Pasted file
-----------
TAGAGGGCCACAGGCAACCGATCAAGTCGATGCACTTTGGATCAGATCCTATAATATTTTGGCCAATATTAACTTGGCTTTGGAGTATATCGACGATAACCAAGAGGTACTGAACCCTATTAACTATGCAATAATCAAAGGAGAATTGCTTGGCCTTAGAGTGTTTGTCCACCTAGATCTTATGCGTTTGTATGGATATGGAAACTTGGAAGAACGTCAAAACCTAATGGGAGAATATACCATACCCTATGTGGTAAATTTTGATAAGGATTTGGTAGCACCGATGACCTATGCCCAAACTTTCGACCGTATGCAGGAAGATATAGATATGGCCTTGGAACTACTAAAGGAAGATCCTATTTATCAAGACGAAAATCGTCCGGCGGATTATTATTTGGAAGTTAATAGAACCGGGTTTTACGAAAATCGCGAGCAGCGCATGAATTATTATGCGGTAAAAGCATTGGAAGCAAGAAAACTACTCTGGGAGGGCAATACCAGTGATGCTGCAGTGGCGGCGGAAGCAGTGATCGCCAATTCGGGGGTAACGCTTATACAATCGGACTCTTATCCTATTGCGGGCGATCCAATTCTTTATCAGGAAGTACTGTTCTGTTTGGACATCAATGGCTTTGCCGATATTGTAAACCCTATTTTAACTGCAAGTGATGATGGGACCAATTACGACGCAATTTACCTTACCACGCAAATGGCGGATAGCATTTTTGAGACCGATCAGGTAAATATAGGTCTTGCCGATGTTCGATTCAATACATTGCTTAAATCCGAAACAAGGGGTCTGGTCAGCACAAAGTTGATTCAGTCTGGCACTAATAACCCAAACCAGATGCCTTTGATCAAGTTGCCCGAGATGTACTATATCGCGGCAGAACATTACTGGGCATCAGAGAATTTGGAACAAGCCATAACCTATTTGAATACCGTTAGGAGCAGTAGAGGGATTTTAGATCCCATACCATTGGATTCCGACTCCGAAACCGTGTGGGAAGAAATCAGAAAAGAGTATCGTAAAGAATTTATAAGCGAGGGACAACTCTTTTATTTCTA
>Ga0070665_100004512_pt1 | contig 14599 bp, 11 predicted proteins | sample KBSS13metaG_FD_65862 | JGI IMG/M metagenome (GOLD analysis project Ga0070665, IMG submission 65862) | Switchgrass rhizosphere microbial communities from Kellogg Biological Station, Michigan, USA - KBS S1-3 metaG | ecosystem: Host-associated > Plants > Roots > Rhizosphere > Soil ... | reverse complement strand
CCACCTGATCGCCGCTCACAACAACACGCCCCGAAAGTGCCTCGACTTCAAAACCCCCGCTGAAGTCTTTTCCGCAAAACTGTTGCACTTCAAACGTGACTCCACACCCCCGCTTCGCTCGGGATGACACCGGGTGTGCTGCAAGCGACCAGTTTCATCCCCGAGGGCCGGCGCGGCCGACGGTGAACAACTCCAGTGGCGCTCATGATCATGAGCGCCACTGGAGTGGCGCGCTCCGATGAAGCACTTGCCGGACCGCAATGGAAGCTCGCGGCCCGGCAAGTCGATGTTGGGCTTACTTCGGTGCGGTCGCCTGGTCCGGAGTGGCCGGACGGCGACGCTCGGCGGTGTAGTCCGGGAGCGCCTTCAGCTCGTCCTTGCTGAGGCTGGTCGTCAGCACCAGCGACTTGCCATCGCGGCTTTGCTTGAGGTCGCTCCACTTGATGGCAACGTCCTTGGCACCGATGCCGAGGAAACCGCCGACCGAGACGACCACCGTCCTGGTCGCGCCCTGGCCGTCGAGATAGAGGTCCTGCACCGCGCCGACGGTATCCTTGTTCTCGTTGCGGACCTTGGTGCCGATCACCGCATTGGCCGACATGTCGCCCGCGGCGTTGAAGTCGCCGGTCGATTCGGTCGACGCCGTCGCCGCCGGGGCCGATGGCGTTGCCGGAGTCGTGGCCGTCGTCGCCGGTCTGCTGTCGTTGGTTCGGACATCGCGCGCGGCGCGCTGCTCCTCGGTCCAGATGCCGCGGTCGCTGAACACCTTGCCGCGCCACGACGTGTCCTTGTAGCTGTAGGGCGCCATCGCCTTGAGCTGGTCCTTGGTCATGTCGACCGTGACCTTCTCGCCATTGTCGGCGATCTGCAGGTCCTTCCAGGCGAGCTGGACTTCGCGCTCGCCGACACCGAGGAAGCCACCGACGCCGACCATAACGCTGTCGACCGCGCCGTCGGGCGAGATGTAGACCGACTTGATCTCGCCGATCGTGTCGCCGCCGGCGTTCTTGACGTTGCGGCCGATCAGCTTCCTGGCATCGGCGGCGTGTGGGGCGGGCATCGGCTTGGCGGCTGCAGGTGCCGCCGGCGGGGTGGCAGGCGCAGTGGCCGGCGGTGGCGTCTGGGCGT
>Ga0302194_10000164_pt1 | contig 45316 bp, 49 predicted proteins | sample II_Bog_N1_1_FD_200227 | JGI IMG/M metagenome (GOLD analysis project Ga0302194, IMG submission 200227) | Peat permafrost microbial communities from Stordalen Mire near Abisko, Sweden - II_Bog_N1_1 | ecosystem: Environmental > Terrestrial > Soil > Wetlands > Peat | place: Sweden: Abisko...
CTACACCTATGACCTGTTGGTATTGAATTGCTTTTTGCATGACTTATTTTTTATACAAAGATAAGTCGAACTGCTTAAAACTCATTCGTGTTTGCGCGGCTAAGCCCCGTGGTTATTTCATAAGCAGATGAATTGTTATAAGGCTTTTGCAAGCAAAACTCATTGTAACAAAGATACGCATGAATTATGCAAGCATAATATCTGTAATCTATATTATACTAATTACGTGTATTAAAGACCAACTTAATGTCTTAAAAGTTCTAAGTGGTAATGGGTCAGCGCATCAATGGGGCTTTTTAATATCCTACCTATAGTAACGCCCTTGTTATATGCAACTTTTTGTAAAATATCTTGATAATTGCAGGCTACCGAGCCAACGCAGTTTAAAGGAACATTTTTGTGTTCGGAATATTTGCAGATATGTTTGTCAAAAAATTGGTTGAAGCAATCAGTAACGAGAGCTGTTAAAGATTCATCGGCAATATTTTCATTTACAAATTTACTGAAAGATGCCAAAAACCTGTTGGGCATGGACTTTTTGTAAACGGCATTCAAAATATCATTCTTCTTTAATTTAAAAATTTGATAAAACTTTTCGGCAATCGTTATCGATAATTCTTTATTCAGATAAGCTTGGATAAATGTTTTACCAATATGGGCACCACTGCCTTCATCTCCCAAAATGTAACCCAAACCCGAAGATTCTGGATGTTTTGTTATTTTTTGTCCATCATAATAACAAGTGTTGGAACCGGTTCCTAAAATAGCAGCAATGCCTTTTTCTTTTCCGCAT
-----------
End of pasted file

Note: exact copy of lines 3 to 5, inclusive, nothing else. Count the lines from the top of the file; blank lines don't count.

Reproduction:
CCACCTGATCGCCGCTCACAACAACACGCCCCGAAAGTGCCTCGACTTCAAAACCCCCGCTGAAGTCTTTTCCGCAAAACTGTTGCACTTCAAACGTGACTCCACACCCCCGCTTCGCTCGGGATGACACCGGGTGTGCTGCAAGCGACCAGTTTCATCCCCGAGGGCCGGCGCGGCCGACGGTGAACAACTCCAGTGGCGCTCATGATCATGAGCGCCACTGGAGTGGCGCGCTCCGATGAAGCACTTGCCGGACCGCAATGGAAGCTCGCGGCCCGGCAAGTCGATGTTGGGCTTACTTCGGTGCGGTCGCCTGGTCCGGAGTGGCCGGACGGCGACGCTCGGCGGTGTAGTCCGGGAGCGCCTTCAGCTCGTCCTTGCTGAGGCTGGTCGTCAGCACCAGCGACTTGCCATCGCGGCTTTGCTTGAGGTCGCTCCACTTGATGGCAACGTCCTTGGCACCGATGCCGAGGAAACCGCCGACCGAGACGACCACCGTCCTGGTCGCGCCCTGGCCGTCGAGATAGAGGTCCTGCACCGCGCCGACGGTATCCTTGTTCTCGTTGCGGACCTTGGTGCCGATCACCGCATTGGCCGACATGTCGCCCGCGGCGTTGAAGTCGCCGGTCGATTCGGTCGACGCCGTCGCCGCCGGGGCCGATGGCGTTGCCGGAGTCGTGGCCGTCGTCGCCGGTCTGCTGTCGTTGGTTCGGACATCGCGCGCGGCGCGCTGCTCCTCGGTCCAGATGCCGCGGTCGCTGAACACCTTGCCGCGCCACGACGTGTCCTTGTAGCTGTAGGGCGCCATCGCCTTGAGCTGGTCCTTGGTCATGTCGACCGTGACCTTCTCGCCATTGTCGGCGATCTGCAGGTCCTTCCAGGCGAGCTGGACTTCGCGCTCGCCGACACCGAGGAAGCCACCGACGCCGACCATAACGCTGTCGACCGCGCCGTCGGGCGAGATGTAGACCGACTTGATCTCGCCGATCGTGTCGCCGCCGGCGTTCTTGACGTTGCGGCCGATCAGCTTCCTGGCATCGGCGGCGTGTGGGGCGGGCATCGGCTTGGCGGCTGCAGGTGCCGCCGGCGGGGTGGCAGGCGCAGTGGCCGGCGGTGGCGTCTGGGCGT
>Ga0302194_10000164_pt1 | contig 45316 bp, 49 predicted proteins | sample II_Bog_N1_1_FD_200227 | JGI IMG/M metagenome (GOLD analysis project Ga0302194, IMG submission 200227) | Peat permafrost microbial communities from Stordalen Mire near Abisko, Sweden - II_Bog_N1_1 | ecosystem: Environmental > Terrestrial > Soil > Wetlands > Peat | place: Sweden: Abisko...
CTACACCTATGACCTGTTGGTATTGAATTGCTTTTTGCATGACTTATTTTTTATACAAAGATAAGTCGAACTGCTTAAAACTCATTCGTGTTTGCGCGGCTAAGCCCCGTGGTTATTTCATAAGCAGATGAATTGTTATAAGGCTTTTGCAAGCAAAACTCATTGTAACAAAGATACGCATGAATTATGCAAGCATAATATCTGTAATCTATATTATACTAATTACGTGTATTAAAGACCAACTTAATGTCTTAAAAGTTCTAAGTGGTAATGGGTCAGCGCATCAATGGGGCTTTTTAATATCCTACCTATAGTAACGCCCTTGTTATATGCAACTTTTTGTAAAATATCTTGATAATTGCAGGCTACCGAGCCAACGCAGTTTAAAGGAACATTTTTGTGTTCGGAATATTTGCAGATATGTTTGTCAAAAAATTGGTTGAAGCAATCAGTAACGAGAGCTGTTAAAGATTCATCGGCAATATTTTCATTTACAAATTTACTGAAAGATGCCAAAAACCTGTTGGGCATGGACTTTTTGTAAACGGCATTCAAAATATCATTCTTCTTTAATTTAAAAATTTGATAAAACTTTTCGGCAATCGTTATCGATAATTCTTTATTCAGATAAGCTTGGATAAATGTTTTACCAATATGGGCACCACTGCCTTCATCTCCCAAAATGTAACCCAAACCCGAAGATTCTGGATGTTTTGTTATTTTTTGTCCATCATAATAACAAGTGTTGGAACCGGTTCCTAAAATAGCAGCAATGCCTTTTTCTTTTCCGCAT